Very sad to hear about Nigel Farage. Nothing’s happened to him, I’m just sad to hear about him.” I am reminded of this comment of Moose Allain’s quite often these days. It is particularly pointed for me, because I predicted in public in 2014 that “in five years’ time we will have forgotten who Nigel Farage was”.
So I am specially sorry that he is now back in the news. Early this week there was speculation that he might even stand as a candidate in the Peterborough by-election. One of our columnists wrote that, if he were finally elected to parliament after seven unsuccessful attempts, “he’d be in prime position to ferment that sense of betrayal from the backbenches”.
Thanks to Paul Edwards for pointing out this confusion between words that sound the same and whose meanings are similar. “Foment” means to stir up, whereas “ferment” is a process involving yeast, producing heat or effervescence. Foment is pretty archaic, and is gradually being replaced by the more familiar metaphor of brewing.
The two words come from similar but distinct Latin words: fervere, “to boil”; and fovere “to heat, cherish”. So it probably doesn’t matter if the less common spelling is eased out.
Although it would rob John McDonnell, the shadow chancellor, of the point of his Who’s Who entry. Under “recreations” he lists “fermenting the overthrow of capitalism”. When Philip Hammond made fun of him for not knowing the difference, McDonnell was indignant: “He doesn’t get a joke does he really? I actually put fermenting, which is a brewing joke. And he doesn’t even get a joke. He hasn’t got much of a sense of humour I’m afraid.”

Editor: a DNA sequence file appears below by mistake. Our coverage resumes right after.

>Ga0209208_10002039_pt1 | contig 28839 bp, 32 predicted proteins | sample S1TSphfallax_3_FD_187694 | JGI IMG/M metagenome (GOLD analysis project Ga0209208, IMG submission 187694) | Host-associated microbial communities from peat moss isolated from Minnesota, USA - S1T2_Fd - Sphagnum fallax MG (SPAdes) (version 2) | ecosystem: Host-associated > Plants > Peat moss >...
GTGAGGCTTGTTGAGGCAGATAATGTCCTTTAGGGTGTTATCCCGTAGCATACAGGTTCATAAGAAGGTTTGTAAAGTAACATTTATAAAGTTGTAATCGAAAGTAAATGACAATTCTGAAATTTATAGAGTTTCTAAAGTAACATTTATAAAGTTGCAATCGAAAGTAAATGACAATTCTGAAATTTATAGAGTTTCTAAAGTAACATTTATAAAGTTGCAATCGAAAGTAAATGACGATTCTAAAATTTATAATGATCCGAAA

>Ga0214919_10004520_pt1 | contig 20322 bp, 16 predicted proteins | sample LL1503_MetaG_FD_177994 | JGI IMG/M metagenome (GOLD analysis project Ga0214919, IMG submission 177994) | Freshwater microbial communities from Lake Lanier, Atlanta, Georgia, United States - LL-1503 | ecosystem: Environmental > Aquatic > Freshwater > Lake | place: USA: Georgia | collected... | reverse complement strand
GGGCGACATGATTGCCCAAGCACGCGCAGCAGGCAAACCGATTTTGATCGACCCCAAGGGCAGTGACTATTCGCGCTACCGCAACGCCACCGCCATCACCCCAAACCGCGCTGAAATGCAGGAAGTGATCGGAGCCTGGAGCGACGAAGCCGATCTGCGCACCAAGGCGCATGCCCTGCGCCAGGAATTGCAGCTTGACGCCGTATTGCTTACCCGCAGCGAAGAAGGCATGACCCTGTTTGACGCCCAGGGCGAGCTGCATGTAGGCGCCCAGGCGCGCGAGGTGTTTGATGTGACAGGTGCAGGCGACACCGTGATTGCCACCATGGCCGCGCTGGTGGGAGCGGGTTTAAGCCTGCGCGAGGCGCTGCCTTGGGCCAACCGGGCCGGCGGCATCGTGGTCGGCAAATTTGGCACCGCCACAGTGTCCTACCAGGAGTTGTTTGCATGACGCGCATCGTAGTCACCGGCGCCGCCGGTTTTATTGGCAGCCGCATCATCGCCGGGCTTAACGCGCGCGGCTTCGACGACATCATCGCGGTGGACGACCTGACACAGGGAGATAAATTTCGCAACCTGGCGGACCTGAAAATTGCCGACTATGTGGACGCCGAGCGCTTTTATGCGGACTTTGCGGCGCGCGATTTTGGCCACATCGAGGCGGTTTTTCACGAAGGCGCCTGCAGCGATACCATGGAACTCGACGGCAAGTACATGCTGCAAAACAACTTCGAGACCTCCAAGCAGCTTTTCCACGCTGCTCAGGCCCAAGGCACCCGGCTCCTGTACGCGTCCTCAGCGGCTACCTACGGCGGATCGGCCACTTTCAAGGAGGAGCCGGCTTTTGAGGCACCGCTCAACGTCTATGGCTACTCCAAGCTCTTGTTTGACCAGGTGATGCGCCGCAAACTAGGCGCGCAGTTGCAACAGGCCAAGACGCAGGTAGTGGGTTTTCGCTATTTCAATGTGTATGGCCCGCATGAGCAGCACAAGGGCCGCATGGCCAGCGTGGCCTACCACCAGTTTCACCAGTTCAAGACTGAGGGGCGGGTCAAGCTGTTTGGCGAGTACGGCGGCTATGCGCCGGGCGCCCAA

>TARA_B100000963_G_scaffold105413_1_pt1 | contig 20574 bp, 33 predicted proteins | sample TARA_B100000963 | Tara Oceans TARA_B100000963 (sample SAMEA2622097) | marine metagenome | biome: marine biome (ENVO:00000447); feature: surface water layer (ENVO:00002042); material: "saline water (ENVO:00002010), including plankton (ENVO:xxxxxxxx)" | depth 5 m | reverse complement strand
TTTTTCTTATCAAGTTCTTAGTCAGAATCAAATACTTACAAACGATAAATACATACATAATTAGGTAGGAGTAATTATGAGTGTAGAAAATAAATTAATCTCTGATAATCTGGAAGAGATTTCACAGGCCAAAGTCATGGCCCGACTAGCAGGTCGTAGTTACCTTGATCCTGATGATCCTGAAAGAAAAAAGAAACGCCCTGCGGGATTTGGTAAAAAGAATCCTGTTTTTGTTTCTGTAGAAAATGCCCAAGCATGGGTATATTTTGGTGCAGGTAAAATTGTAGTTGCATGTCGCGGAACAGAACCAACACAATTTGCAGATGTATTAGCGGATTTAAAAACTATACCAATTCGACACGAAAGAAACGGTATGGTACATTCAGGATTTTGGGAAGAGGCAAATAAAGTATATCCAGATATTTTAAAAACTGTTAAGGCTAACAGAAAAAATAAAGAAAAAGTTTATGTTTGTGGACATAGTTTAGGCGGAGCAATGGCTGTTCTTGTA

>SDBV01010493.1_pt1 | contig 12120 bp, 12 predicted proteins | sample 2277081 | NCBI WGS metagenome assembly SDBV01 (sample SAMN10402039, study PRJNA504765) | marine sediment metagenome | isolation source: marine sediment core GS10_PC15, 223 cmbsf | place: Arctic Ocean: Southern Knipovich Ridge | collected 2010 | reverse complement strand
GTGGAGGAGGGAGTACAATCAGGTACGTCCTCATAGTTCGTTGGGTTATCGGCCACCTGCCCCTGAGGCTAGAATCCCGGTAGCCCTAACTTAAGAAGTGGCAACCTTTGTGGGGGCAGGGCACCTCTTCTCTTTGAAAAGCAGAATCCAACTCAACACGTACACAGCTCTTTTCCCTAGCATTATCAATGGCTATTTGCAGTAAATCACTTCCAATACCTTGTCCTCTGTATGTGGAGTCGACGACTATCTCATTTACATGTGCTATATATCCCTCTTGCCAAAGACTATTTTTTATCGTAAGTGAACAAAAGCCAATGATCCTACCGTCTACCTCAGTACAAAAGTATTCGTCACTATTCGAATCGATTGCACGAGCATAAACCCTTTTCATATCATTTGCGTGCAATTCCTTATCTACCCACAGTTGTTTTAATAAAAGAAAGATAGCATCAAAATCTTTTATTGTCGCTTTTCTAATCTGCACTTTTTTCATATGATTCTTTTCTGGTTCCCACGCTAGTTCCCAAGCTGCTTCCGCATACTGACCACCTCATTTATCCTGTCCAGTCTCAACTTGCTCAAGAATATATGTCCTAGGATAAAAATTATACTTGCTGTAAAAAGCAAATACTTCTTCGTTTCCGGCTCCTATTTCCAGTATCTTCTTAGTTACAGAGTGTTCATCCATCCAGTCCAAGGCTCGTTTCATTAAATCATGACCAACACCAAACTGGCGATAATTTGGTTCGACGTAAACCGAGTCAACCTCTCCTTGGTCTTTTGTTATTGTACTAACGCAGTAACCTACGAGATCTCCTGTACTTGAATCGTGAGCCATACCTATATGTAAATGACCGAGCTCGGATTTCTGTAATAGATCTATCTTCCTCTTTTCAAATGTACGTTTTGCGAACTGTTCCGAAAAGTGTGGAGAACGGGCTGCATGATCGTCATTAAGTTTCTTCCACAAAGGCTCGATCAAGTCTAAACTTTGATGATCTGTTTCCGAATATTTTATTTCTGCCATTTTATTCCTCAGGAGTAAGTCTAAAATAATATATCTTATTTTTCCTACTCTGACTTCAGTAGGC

Evil spirits: Another pair of similar words caught us out in a report of the Chelsea-Frankfurt football match. We said: “Arrizabalaga also shone, exercising his demons from Wembley.” That has been changed to “exorcising” after Philip Nalpanis wrote in about it. Exorcism is what you used to do with demons – casting them out – although the practice is frowned on by the modern church.
Again, it is not a word much used in normal conversation, so you can see why it is mixed up with a common word, conjuring up the image of unfit devils that need to be taken for a brisk run every day.
Evasive action: In a story about how the Dutch tourist board is going to stop promoting the Netherlands to tourists, we said: “The country’s tourist numbers are anticipated to grow from 19 million now to 29 million over the next decade.”
As Lloyd Bracey wrote to point out, “anticipate” used to mean “take care of ahead of time”. To anticipate something is to take evasive action or to prepare before it happens. We could have said, for example, that the tourist board was launching an advertising campaign saying, “The Netherlands is flat and boring: go somewhere more interesting”, in anticipation of rising numbers of visitors over the next decade.
As it was, we could just have said the numbers are “expected” to grow.
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